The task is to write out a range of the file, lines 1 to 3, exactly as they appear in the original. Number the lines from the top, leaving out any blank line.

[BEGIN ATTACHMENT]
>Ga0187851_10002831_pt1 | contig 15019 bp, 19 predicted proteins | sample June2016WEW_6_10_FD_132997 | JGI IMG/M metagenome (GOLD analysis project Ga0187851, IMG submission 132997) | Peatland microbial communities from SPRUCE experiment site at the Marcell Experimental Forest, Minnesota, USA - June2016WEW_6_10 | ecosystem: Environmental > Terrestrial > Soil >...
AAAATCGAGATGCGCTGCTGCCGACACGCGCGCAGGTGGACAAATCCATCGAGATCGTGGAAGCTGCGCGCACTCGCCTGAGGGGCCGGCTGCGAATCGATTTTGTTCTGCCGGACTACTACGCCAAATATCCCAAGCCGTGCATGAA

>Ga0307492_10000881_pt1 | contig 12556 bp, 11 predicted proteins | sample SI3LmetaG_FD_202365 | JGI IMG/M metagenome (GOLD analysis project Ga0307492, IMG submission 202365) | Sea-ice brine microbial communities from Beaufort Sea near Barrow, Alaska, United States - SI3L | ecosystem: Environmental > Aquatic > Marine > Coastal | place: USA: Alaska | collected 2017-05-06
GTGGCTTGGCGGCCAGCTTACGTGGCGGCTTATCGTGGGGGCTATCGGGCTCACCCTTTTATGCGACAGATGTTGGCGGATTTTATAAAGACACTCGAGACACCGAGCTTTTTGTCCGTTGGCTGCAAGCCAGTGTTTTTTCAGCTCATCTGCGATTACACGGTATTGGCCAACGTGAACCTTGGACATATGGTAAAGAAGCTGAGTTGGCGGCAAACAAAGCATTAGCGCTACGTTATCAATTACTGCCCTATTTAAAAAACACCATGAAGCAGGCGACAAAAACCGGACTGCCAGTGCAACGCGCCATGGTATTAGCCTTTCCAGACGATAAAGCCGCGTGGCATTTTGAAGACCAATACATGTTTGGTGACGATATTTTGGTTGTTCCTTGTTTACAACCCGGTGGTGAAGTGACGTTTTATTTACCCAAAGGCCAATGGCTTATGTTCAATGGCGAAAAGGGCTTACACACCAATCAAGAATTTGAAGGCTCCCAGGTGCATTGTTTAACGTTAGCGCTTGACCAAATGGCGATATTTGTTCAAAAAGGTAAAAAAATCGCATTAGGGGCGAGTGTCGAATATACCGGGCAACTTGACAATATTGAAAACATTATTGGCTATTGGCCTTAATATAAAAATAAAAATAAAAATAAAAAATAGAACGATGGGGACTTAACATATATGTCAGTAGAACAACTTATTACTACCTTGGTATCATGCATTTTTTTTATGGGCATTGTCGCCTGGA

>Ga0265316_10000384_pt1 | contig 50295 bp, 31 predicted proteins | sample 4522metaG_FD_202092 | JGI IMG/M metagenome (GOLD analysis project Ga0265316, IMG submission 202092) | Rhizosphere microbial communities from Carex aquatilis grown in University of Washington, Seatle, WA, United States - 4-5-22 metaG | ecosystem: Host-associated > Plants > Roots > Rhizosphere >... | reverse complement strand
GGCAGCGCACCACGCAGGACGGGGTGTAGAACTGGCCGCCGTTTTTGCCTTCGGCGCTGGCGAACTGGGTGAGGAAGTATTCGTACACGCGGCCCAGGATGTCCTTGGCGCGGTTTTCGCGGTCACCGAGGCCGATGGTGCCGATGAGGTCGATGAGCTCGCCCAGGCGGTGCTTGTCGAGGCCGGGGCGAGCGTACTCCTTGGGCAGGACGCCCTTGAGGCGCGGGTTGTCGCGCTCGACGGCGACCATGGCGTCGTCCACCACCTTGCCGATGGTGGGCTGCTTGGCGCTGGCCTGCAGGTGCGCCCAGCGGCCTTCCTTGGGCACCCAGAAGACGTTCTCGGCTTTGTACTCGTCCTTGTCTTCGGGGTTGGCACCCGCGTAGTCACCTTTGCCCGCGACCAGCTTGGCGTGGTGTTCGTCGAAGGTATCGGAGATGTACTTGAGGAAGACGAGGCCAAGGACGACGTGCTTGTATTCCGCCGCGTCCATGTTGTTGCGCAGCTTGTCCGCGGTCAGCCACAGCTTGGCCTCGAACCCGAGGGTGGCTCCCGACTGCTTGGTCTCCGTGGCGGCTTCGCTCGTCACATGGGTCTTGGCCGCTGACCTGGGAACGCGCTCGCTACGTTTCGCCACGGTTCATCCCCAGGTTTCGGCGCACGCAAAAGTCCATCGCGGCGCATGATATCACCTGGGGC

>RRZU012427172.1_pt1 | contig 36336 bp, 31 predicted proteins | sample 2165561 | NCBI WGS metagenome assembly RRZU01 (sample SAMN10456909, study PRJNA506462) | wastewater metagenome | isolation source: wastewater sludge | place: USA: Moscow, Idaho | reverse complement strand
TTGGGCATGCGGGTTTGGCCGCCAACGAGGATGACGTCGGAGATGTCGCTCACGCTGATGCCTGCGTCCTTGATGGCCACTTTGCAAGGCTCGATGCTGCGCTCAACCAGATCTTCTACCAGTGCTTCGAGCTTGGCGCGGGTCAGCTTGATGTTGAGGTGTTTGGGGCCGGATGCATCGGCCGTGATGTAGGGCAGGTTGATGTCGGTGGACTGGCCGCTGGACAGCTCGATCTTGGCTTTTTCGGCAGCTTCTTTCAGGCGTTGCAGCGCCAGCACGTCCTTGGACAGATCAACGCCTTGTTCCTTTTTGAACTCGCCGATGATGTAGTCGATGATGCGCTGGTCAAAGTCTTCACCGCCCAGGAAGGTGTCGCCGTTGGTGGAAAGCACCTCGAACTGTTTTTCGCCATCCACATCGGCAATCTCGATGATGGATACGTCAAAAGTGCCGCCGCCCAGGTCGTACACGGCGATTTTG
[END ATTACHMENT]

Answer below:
>Ga0187851_10002831_pt1 | contig 15019 bp, 19 predicted proteins | sample June2016WEW_6_10_FD_132997 | JGI IMG/M metagenome (GOLD analysis project Ga0187851, IMG submission 132997) | Peatland microbial communities from SPRUCE experiment site at the Marcell Experimental Forest, Minnesota, USA - June2016WEW_6_10 | ecosystem: Environmental > Terrestrial > Soil >...
AAAATCGAGATGCGCTGCTGCCGACACGCGCGCAGGTGGACAAATCCATCGAGATCGTGGAAGCTGCGCGCACTCGCCTGAGGGGCCGGCTGCGAATCGATTTTGTTCTGCCGGACTACTACGCCAAATATCCCAAGCCGTGCATGAA

>Ga0307492_10000881_pt1 | contig 12556 bp, 11 predicted proteins | sample SI3LmetaG_FD_202365 | JGI IMG/M metagenome (GOLD analysis project Ga0307492, IMG submission 202365) | Sea-ice brine microbial communities from Beaufort Sea near Barrow, Alaska, United States - SI3L | ecosystem: Environmental > Aquatic > Marine > Coastal | place: USA: Alaska | collected 2017-05-06